- [Instructor] In previous videos, we have talked about how Christianity evolved and developed under the Roman Empire. In particular we saw that as we entered into the 4th century, that Christianity continued to be persecuted, in particular by the Emperor Diocletian, who had some of the worst persecutions of the Christians. But over the course of the next century, from roughly 300 to 400, the relationship between the Roman Empire and Christianity goes completely in the opposite direction. As Constantine takes over, he becomes sympathetic to the Christians and he eventually becomes Christian himself. Even then, there was a lot of diversity within the Christian Church. There were debates about the nature of Jesus Christ relative to the Father, relative to the Holy Spirit. There were multiple sects of Christianity. And one in particular started to create a debate. There was a priest in Alexandria, which was one of the major cities of the Roman Empire. Now remember, by this point, Rome of course is one of the most significant, if not the most significant city. Now Constantine sets up a capital at Byzantium, which will eventually be known as Constantinople. And Alexandria, which was originally founded by Alexander the Great, is also one of the significant cities of the Empire. And in Alexandria there is a Christian priest by the name of Arius, who has a view on Christ that becomes a bit of a controversy. And to understand that, here is an account of his writings, or his beliefs. So this is Arius of Alexandria. If the Father begat the Son, he that was begotten had a beginning of existence: and from this it is evident, that there was a time when the Son was not. It therefore necessarily follows that He, the Son, had his substance from nothing. So, he's drawing a distinction between the essence of the Father and the Son, who's manifested as Jesus Christ. Now this is very controversial, because even his own bishop in Alexandria viewed the Father and the Son to be of the same substance. Now, today, you might say, hey, isn't this just word play? It feels like it's semantic, which is really debating around the meaning of words. But, at the end of the Roman Empire and as we get into the Middle Ages, this was a major issue of philosophical and it would sometimes bleed over into political debate. And so Constantine, who we mentioned has a sympathy towards the Christians, he allows Christianity to be tolerated, he does not like this idea of this debate and he wants to help unify the Christians. So, in 325 he calls the Council of Nicaea, to help resolve this controversy, which gets known as the Arian Controversy, named after Arius of Alexandria. Now it's worth mentioning, Arius wasn't the first person to make this argument, that the Father in some way was more divine than the Son, because He begat the Son, He existed before the Son. But this controversy really revolves around Arius, because he was especially persuasive about spreading this view of the relationship between the Father and the Son, manifested by Jesus. And at the Council of Nicaea, many of the bishops throughout Christendom are in attendance, it's known as the First Ecumenical Conference, the word ecumenical comes from the Greek word for the inhabited Earth. So you can view it as the Church leaders from the inhabited Earth, in order to create a consensus about what it means to be a Christian. And Arius of Alexandria was there to defend his position, but the majority of those there did not like his point of view. So they declared Arius' beliefs as heresy and they exile him. And to be very clear that they do not believe that the Son is of a different substance of the Father, they issue the Nicene Creed. So what I have here, this is known as the Nicene-Constantinopolitan Creed. And this is based on the Nicene Creed, which was established in 325, which was shorter, but then in 381, under Theodosius, you have your Second Ecumenical Council, which is held in Constantinople, to reaffirm some of the ideas of the Nicene Council. And so as I read this, keep a look out for some of these words, which were really put there to try to settle the Arian Controversy, to try to ensure that that type of belief does not surface again. We believe in one God, the Father Almighty, Maker of heaven and earth, and of all things visible and invisible. And in one Lord Jesus Christ, the Son of God, the Only-begotten, Begotten of the Father before all ages. So, not like Arius was arguing, that there was a time where the Father existed before the Son existed. Here it says begotten of the Father, but before all ages, so there was always a time when there was a Son. Light of Light, Very God of Very God, Begotten, not made; of one essence with the Father, by whom all things were made. So, once again, really addressing this Arian Controversy, the Arian Heresy as it becomes known, that the Father and the Son are of the same essence, one is not more divine than the other. Who for us men and for our salvation came down from heaven, and was incarnate of the Holy Spirit and the Virgin Mary, and was made man. And was crucified also for us under Pontius Pilate, and suffered, and was buried. And the third day He rose again, according to the Scriptures. And ascended into heaven, and sits at the right hand of the Father. And He shall come again with glory to judge the living and the dead, Whose kingdom shall have no end. And we believe in the Holy Spirit, the Lord, and Giver of Life, Who proceeds from the Father. Now here in brackets I've written filoque and the son? Because even though the official Nicene- Constantinopolitan Creed just says Who proceeds from the Father, as we will see later on, as the Church starts to become more and more divided, in the West, in Latin, the term filoque gets added, which means and the son. And, once again, this is starting to address this notion of how does the Son relate to the Father? So, when you add filoque, you're saying, hey, the Holy Spirit is emanating from both the Father and the Son, versus just the Father, but we'll get into that. This was not a matter of debate in the 4th century, but it will become a matter of debate as we go into the 6th century and beyond. And we believe in the Holy Spirit, the Lord, and Giver of Life, Who proceeds from the Father. Who with the Father and the Son together is worshiped and glorified, Who spoke by the Prophets. And we believe in one, holy, catholic, meaning universal, and apostolic Church. We acknowledge one Baptism for the remission of sins. We look for the Resurrection of the dead, and the life of the age to come, Amen. So this is interesting, because it's, you can view it as a unification of Christendom. Now, as we will see, that unification does not hold well over the next several hundred years. Even though Arius is exiled and he dies shortly thereafter, you continue to have sympathetic bishops and even Roman Emperors, to the Arian Doctrine. You also, this debate between the relation of the Father and the Son continues, we'll talk about this filoque debate. But maybe most important and the biggest cause of the eventual divisions between the Church, ones that carry on even to today, it's really about a power struggle. So, as we've been talking about the late Roman Empire and even the fall of the Western Empire and the beginning of the Byzantine Empire, you might already notice that there are several very powerful actors here. With the fall of the Western Roman Empire, you have the Byzantine Emperor, who considers him, and as we'll see, also herself, the Roman Emperor. We have the Bishop, the Patriarch, or, often known, the Pope of Rome. Now Rome is significant, because according to tradition the Church at Rome was founded by the Apostle Peter, who is considered by many to be the first amongst the Apostles. But of course Rome was the seat of the Roman Empire for a very, very, very long time. And so you could imagine the Bishop of the Church of Rome, the Pope of Rome would be a very powerful figure. Now you also have the Bishop or the Patriarch of Constantinople, which is another capital and really the capital of the Byzantine Empire. And so what we're going to see, over the next several hundred years, is the jockeying for position amongst these three, in particular the Byzantine Emperor and the Pope of Rome. The Pope of Rome starts to consider themselves as really the leader of all of Christendom. The Patriarch of Constantinople and the bishops of the other major centers of Christianity, like Antioch and Jerusalem and Alexandria, they view themselves as all kind of a college of, as peers and they will give extra space for the Pope of Rome or the Bishop of Rome, because of the importance of that city and the significance of how the Church of Rome was founded. And this gets, this jockeying for power over the next several hundred years gets even more complex as the West, what was the Western Roman Empire, or some of the areas of the Western Roman Empire, start to get consolidated under Germanic rule really, Frankish rule and you start having this notion of a Holy Roman Emperor that we'll talk about in a few hundred years down our timeline. So, keep a look out for this power struggle. We're going to talk about particular issues of theological doctrine, things like the filoque issue, things like the relationship between the Father and the Son, whether you should have icons. But, at the end of the day, what's eventually going to lead to the Great Schism, in the beginning of the Second Millennium, is this power struggle.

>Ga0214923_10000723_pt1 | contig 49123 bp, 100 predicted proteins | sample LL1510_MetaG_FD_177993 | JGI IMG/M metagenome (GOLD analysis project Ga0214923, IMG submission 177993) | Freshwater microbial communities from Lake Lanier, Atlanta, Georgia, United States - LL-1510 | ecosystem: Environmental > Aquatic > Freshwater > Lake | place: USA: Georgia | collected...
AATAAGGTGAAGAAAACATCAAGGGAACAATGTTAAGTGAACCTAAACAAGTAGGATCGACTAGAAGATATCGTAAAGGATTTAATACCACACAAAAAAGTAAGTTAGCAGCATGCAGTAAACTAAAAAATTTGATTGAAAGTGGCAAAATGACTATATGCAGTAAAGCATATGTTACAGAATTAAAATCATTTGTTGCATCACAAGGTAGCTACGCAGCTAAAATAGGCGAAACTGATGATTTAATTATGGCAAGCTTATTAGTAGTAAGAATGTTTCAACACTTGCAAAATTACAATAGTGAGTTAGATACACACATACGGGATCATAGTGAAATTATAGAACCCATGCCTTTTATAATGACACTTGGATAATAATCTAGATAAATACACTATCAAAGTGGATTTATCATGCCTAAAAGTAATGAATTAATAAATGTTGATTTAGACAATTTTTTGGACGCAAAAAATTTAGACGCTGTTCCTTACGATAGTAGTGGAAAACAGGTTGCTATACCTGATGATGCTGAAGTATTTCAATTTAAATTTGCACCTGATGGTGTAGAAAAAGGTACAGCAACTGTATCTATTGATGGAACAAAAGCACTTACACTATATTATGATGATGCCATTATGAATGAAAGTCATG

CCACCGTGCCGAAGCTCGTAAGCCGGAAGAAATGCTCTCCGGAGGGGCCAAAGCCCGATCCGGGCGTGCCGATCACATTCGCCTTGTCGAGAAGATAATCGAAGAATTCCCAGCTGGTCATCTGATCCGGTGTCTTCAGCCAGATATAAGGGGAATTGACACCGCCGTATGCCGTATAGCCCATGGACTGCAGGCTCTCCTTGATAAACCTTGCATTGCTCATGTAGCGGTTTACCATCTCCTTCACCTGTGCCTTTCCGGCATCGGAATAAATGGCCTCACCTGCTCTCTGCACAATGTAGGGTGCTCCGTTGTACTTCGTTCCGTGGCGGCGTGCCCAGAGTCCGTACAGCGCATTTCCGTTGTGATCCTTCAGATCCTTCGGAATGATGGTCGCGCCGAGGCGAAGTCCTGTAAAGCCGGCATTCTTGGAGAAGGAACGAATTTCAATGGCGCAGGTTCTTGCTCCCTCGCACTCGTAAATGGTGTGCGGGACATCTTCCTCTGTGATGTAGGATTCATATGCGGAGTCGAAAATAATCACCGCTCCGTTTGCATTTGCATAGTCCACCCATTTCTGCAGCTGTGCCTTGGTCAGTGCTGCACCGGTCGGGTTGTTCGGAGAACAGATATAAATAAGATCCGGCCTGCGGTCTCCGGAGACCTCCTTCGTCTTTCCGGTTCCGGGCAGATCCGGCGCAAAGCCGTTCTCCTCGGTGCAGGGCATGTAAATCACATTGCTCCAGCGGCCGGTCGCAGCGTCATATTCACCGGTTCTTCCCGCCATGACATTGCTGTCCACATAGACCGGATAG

AP® is a registered trademark of the College Board, which has not reviewed this resource.